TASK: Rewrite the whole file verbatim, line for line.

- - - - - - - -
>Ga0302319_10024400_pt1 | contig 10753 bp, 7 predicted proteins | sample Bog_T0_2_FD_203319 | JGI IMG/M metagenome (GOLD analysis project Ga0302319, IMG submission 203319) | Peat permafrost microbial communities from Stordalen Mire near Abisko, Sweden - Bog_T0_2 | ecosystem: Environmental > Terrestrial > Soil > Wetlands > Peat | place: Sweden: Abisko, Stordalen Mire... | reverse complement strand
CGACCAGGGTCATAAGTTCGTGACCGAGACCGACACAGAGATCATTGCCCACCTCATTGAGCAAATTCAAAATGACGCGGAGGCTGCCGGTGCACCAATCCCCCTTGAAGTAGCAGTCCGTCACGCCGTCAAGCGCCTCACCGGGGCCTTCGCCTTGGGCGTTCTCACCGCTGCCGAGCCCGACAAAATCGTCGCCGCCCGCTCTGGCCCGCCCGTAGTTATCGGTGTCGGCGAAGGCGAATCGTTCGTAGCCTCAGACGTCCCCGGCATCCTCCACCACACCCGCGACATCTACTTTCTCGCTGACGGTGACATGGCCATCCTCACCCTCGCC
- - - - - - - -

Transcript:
>Ga0302319_10024400_pt1 | contig 10753 bp, 7 predicted proteins | sample Bog_T0_2_FD_203319 | JGI IMG/M metagenome (GOLD analysis project Ga0302319, IMG submission 203319) | Peat permafrost microbial communities from Stordalen Mire near Abisko, Sweden - Bog_T0_2 | ecosystem: Environmental > Terrestrial > Soil > Wetlands > Peat | place: Sweden: Abisko, Stordalen Mire... | reverse complement strand
CGACCAGGGTCATAAGTTCGTGACCGAGACCGACACAGAGATCATTGCCCACCTCATTGAGCAAATTCAAAATGACGCGGAGGCTGCCGGTGCACCAATCCCCCTTGAAGTAGCAGTCCGTCACGCCGTCAAGCGCCTCACCGGGGCCTTCGCCTTGGGCGTTCTCACCGCTGCCGAGCCCGACAAAATCGTCGCCGCCCGCTCTGGCCCGCCCGTAGTTATCGGTGTCGGCGAAGGCGAATCGTTCGTAGCCTCAGACGTCCCCGGCATCCTCCACCACACCCGCGACATCTACTTTCTCGCTGACGGTGACATGGCCATCCTCACCCTCGCC